How Big Is Your Book Pile?

19.03.21 08:08 PM By Shanley

The Art of Tsundoku

Books have always played a big role in my life. I recall eagerly opening presents each Christmas, unwrapping the likes of "The Chronicles of Narnia" by C. S. Lewis and "The Secret Garden" by Frances Hodgson Burnett (which still reside on my bookshelf today). As a child who moved a lot, books were my non-judgemental friends. Worlds I could visit from any (new) home. I devoured books. Neighborhood kids would come and ask if I would play, and I would tell them, "Sorry, I'm reading" and not feel a lick of guilt. I can't even count the number of times I've stayed up reading into the wee hours of the night/morning LONG after my bedtime.

If you're anything like me, you may have a pile (or two) of unread books in your home. The Japanese refer to this stack as tsundoku, which refers to the practice of acquiring reading materials and letting them pile up in one's home without reading them. It is also used to refer to books ready for reading later when they are on a bookshelf. This Huffington Post article and this LA Times article explain more about the behavior. 

My current stack of tsundoku resides on the living room coffee table, but hasn't always lived there. Sometimes it's the side of my desk, or my nightstand. Sometimes it's even in the bathroom (shhh, don't tell!). I joined 2 book clubs this year, one for KonMari Consultants and one for Professional Organizers. I'm hoping some of the books will overlap, even though I know that's kinda cheating, lol. 

When I was 40 I went back to school to get my bachelor's degree in Retailing & Consumer Sciences (why people buy what they buy) with a minor in Fashion (because I knew I wanted to be a personal stylist). Even with reading assignments, I would be the student reading the WHOLE chapter because I was genuinely interested in learning (the difference of going to school later in life). I wanted to learn to be able to apply it to my new career AND business, which just so happens to also be what I LOVE to do.

This means I have the added benefit of most of my "fun" reading is also "research" for my job. Thus, the one "fun" book on the left stack above is "Tales from Watership Down" which was a birthday present from hubby after I finished "Watership Down," which was based on a client recommendation. The right stack is how I'm going to get to know my new home, Florida - after I'm vaccinated.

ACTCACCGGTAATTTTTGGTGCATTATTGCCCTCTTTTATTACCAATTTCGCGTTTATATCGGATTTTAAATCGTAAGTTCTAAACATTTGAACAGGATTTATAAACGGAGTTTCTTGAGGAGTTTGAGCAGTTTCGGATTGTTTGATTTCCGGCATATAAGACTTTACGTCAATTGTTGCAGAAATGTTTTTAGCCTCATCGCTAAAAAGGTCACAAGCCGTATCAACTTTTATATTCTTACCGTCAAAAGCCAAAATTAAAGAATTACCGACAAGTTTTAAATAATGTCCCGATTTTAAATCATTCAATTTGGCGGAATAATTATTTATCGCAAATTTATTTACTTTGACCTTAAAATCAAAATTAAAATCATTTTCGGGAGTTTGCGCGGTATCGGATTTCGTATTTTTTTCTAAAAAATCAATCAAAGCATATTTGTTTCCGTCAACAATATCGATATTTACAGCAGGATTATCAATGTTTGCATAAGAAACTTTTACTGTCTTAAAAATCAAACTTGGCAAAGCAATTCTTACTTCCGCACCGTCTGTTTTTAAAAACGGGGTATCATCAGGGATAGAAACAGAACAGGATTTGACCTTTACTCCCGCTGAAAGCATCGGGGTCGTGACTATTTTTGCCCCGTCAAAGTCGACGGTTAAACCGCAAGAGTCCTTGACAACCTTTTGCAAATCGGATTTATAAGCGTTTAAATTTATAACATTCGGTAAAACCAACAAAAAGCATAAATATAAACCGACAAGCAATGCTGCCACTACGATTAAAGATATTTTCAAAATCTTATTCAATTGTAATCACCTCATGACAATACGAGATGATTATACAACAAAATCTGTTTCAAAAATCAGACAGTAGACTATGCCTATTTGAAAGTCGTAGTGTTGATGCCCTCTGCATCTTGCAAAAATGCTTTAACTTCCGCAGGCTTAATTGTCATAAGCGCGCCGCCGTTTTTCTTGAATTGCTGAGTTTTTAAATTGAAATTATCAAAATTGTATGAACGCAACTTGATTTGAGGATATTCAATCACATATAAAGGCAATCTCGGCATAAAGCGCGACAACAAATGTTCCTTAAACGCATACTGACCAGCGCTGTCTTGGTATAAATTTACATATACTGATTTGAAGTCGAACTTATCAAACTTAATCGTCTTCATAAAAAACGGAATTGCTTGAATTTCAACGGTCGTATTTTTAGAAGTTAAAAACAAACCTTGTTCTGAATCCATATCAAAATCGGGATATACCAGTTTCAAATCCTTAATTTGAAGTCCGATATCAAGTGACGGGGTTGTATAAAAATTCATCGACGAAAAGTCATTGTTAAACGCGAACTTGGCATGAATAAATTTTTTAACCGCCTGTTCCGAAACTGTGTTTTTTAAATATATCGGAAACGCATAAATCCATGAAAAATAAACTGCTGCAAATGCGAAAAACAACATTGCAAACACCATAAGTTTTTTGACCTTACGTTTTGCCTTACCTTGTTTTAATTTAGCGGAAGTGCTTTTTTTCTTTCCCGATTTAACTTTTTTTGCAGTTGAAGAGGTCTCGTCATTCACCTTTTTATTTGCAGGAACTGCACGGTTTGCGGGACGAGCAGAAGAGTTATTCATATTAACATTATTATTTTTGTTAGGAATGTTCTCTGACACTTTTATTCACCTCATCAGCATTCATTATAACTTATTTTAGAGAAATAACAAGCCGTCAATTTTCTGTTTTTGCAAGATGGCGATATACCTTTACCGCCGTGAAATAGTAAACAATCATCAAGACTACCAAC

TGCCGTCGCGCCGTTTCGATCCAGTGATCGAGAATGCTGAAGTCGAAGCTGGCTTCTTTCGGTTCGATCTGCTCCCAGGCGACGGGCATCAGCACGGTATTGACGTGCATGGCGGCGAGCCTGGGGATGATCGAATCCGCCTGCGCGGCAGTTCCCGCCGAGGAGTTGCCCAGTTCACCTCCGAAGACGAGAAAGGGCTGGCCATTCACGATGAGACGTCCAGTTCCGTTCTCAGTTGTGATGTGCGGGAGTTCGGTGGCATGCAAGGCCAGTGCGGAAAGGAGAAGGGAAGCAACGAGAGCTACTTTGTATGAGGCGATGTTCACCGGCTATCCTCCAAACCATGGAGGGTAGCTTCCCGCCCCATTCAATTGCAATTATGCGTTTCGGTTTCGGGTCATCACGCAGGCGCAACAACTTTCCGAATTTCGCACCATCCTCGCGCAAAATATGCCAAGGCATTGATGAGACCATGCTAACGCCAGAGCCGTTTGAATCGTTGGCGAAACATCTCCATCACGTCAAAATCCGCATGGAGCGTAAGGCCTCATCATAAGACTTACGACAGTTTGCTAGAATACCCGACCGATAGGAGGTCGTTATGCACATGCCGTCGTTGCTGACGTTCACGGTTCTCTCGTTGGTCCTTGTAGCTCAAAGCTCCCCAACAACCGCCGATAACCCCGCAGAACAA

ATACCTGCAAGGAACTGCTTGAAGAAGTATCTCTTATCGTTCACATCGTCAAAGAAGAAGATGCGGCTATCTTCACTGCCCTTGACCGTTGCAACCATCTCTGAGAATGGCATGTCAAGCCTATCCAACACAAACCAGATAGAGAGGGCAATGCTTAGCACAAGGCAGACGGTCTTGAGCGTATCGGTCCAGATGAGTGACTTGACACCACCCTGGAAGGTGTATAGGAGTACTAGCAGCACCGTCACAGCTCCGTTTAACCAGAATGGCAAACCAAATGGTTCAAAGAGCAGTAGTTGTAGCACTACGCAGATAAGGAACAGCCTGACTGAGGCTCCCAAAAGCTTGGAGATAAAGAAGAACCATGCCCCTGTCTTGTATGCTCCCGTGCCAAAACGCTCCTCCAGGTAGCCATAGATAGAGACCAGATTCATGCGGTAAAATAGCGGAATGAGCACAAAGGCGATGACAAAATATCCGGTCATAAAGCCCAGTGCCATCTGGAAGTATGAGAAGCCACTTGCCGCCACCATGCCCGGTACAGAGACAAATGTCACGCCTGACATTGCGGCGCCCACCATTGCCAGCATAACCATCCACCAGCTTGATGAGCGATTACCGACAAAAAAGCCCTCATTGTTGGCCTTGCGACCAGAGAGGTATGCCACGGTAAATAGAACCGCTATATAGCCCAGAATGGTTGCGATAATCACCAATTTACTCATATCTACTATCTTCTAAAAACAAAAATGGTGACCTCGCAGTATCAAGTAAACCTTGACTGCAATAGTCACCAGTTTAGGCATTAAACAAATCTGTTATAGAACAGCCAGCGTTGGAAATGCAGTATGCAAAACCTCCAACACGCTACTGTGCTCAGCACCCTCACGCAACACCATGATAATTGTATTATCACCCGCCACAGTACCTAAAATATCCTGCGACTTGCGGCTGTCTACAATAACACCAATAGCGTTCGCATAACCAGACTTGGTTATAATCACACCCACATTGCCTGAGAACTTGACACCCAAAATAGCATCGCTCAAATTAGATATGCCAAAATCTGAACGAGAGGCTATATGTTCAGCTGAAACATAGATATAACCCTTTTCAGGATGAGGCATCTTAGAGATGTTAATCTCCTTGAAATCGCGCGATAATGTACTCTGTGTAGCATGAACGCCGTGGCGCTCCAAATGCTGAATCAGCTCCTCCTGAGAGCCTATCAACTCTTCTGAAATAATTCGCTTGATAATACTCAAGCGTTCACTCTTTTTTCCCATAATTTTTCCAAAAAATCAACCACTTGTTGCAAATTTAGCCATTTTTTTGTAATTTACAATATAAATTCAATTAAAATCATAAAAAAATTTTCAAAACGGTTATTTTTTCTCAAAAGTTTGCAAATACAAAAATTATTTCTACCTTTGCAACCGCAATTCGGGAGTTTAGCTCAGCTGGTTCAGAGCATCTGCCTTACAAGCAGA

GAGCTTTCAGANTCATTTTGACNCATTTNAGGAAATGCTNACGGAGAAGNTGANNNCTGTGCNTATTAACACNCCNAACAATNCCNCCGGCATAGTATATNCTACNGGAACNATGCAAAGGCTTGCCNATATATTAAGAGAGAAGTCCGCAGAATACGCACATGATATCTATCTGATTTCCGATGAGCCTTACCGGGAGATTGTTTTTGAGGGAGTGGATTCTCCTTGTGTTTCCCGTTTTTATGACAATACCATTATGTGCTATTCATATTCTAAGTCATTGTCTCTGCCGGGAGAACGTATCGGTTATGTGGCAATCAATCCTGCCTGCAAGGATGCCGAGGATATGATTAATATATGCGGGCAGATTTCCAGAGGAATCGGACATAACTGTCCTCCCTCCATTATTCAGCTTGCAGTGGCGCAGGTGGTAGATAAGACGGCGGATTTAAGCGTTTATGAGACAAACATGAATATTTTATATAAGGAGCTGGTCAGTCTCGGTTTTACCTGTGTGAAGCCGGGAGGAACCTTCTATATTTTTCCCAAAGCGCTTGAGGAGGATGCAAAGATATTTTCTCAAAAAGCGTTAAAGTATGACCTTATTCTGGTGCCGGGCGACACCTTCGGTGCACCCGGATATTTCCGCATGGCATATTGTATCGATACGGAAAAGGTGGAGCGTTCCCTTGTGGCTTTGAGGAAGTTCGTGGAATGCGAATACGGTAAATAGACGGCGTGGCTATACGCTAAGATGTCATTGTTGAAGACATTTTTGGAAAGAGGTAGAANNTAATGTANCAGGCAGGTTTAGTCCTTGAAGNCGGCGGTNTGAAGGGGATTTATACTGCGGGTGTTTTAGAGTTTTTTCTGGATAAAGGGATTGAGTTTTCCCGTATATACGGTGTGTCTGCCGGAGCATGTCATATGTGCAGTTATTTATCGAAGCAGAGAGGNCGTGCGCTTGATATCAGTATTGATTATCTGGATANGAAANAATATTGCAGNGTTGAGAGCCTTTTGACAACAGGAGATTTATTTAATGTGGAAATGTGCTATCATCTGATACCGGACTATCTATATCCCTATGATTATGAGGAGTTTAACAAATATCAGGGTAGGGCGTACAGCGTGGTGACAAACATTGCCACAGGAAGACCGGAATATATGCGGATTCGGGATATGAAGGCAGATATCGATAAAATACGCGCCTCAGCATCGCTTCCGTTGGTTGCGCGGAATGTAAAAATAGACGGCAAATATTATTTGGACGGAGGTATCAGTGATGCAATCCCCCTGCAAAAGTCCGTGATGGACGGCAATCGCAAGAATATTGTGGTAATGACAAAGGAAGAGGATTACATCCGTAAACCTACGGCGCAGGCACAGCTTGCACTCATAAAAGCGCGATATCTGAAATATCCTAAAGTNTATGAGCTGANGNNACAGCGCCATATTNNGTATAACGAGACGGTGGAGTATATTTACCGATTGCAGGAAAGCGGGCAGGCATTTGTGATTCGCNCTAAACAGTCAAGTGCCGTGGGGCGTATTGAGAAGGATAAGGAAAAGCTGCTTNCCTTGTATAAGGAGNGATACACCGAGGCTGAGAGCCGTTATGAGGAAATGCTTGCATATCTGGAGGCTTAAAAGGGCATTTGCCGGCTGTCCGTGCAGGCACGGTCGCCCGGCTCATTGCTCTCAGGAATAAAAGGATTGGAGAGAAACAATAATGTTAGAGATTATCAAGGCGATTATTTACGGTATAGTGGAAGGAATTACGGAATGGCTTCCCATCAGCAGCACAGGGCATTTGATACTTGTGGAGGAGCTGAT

My husband and I both love to read, and we've encouraged that in my boys as well. One year we decided to use all our books to make our Christmas Tree. We gathered books from all over the house and my engineer husband quickly went to work constructing the beauty you see here. The boys and I added paperclips to all the decorations and inserted them all in between the books. This remains a favorite memory of theirs (and ours!) and one they've asked to duplicate each year. 

This memory couldn't have happened without our tsundoku, however! While going through and touching all of the books to carefully stack them, we were reminded of books we'd acquired and then left on the shelf to gather dust. This is why when using the KonMari Method™, we first pile all your books together and then tap them gently to "wake them up."  This is an important step according to Marie Kondo because, "to truly decide whether you want to keep something or to dispose of it, you must take your things out of hibernation...we can stimulate our belongings by physically moving them, exposing them to fresh air and making them 'conscious.' ... [clients] are inevitably surprised at how quickly and precisely they are able to choose after this," from "The Life-Changing Magic of Tidying Up."

I will confirm that we definitely got rid of some books after the Christmas tree came down in January. It also prompted us to dig into some of the books we'd forgotten about. 

This pile of books is a perfect example of tsundoku. I checked all of these styling books out of the library shortly after I graduated. They then lived, unread, on my wine cooler "desk" for the next 4 months before I paid my late fees and returned them all. Never cracked a one. The lesson there was, I didn't need any of that information to be able to move forward successfully with my business. 

If you need some help getting rid of the tsundoku, or other piles, in your life - I can help. Give me a call or book a consultation and and we can figure out how to make that happen. Virtually, of course.

Here’s my direct scheduling link:

Until then, move forward with Peace & Grace!